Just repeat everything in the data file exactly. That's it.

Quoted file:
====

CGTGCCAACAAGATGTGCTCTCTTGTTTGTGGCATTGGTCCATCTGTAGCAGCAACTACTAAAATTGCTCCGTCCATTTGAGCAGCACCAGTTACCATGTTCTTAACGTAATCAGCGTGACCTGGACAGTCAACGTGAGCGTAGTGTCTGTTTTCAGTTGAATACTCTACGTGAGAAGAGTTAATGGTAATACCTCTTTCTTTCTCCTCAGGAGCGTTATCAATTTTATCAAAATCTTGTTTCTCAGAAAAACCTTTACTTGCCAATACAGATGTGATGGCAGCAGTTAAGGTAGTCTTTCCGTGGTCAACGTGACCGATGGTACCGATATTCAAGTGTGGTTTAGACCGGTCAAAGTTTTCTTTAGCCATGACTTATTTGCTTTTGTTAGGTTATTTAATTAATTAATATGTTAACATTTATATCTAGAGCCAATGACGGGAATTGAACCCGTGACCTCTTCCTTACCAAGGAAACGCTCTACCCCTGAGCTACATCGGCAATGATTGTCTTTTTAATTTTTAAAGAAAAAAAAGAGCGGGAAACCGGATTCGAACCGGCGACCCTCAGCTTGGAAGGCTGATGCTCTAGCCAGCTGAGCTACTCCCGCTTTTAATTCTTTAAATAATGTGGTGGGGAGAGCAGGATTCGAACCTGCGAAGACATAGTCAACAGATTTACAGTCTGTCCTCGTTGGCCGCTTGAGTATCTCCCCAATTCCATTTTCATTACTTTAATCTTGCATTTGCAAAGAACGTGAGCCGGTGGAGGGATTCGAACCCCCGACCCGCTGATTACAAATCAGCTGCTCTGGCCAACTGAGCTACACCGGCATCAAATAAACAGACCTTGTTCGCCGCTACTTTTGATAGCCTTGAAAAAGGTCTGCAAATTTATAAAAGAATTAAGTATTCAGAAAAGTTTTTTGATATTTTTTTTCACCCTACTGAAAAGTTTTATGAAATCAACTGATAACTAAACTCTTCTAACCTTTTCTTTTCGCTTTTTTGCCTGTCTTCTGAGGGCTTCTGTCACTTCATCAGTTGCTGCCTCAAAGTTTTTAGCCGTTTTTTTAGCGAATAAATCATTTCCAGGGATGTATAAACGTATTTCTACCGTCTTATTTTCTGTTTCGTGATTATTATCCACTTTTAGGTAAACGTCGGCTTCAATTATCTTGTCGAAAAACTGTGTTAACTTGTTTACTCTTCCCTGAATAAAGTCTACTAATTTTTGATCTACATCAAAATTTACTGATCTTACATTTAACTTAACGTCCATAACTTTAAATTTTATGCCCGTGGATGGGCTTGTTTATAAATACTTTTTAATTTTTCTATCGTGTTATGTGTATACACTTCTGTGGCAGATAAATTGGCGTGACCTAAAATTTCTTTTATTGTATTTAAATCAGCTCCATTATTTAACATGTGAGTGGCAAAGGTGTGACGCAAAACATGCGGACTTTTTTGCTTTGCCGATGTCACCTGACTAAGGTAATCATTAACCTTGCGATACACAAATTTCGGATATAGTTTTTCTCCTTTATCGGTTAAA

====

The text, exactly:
CGTGCCAACAAGATGTGCTCTCTTGTTTGTGGCATTGGTCCATCTGTAGCAGCAACTACTAAAATTGCTCCGTCCATTTGAGCAGCACCAGTTACCATGTTCTTAACGTAATCAGCGTGACCTGGACAGTCAACGTGAGCGTAGTGTCTGTTTTCAGTTGAATACTCTACGTGAGAAGAGTTAATGGTAATACCTCTTTCTTTCTCCTCAGGAGCGTTATCAATTTTATCAAAATCTTGTTTCTCAGAAAAACCTTTACTTGCCAATACAGATGTGATGGCAGCAGTTAAGGTAGTCTTTCCGTGGTCAACGTGACCGATGGTACCGATATTCAAGTGTGGTTTAGACCGGTCAAAGTTTTCTTTAGCCATGACTTATTTGCTTTTGTTAGGTTATTTAATTAATTAATATGTTAACATTTATATCTAGAGCCAATGACGGGAATTGAACCCGTGACCTCTTCCTTACCAAGGAAACGCTCTACCCCTGAGCTACATCGGCAATGATTGTCTTTTTAATTTTTAAAGAAAAAAAAGAGCGGGAAACCGGATTCGAACCGGCGACCCTCAGCTTGGAAGGCTGATGCTCTAGCCAGCTGAGCTACTCCCGCTTTTAATTCTTTAAATAATGTGGTGGGGAGAGCAGGATTCGAACCTGCGAAGACATAGTCAACAGATTTACAGTCTGTCCTCGTTGGCCGCTTGAGTATCTCCCCAATTCCATTTTCATTACTTTAATCTTGCATTTGCAAAGAACGTGAGCCGGTGGAGGGATTCGAACCCCCGACCCGCTGATTACAAATCAGCTGCTCTGGCCAACTGAGCTACACCGGCATCAAATAAACAGACCTTGTTCGCCGCTACTTTTGATAGCCTTGAAAAAGGTCTGCAAATTTATAAAAGAATTAAGTATTCAGAAAAGTTTTTTGATATTTTTTTTCACCCTACTGAAAAGTTTTATGAAATCAACTGATAACTAAACTCTTCTAACCTTTTCTTTTCGCTTTTTTGCCTGTCTTCTGAGGGCTTCTGTCACTTCATCAGTTGCTGCCTCAAAGTTTTTAGCCGTTTTTTTAGCGAATAAATCATTTCCAGGGATGTATAAACGTATTTCTACCGTCTTATTTTCTGTTTCGTGATTATTATCCACTTTTAGGTAAACGTCGGCTTCAATTATCTTGTCGAAAAACTGTGTTAACTTGTTTACTCTTCCCTGAATAAAGTCTACTAATTTTTGATCTACATCAAAATTTACTGATCTTACATTTAACTTAACGTCCATAACTTTAAATTTTATGCCCGTGGATGGGCTTGTTTATAAATACTTTTTAATTTTTCTATCGTGTTATGTGTATACACTTCTGTGGCAGATAAATTGGCGTGACCTAAAATTTCTTTTATTGTATTTAAATCAGCTCCATTATTTAACATGTGAGTGGCAAAGGTGTGACGCAAAACATGCGGACTTTTTTGCTTTGCCGATGTCACCTGACTAAGGTAATCATTAACCTTGCGATACACAAATTTCGGATATAGTTTTTCTCCTTTATCGGTTAAA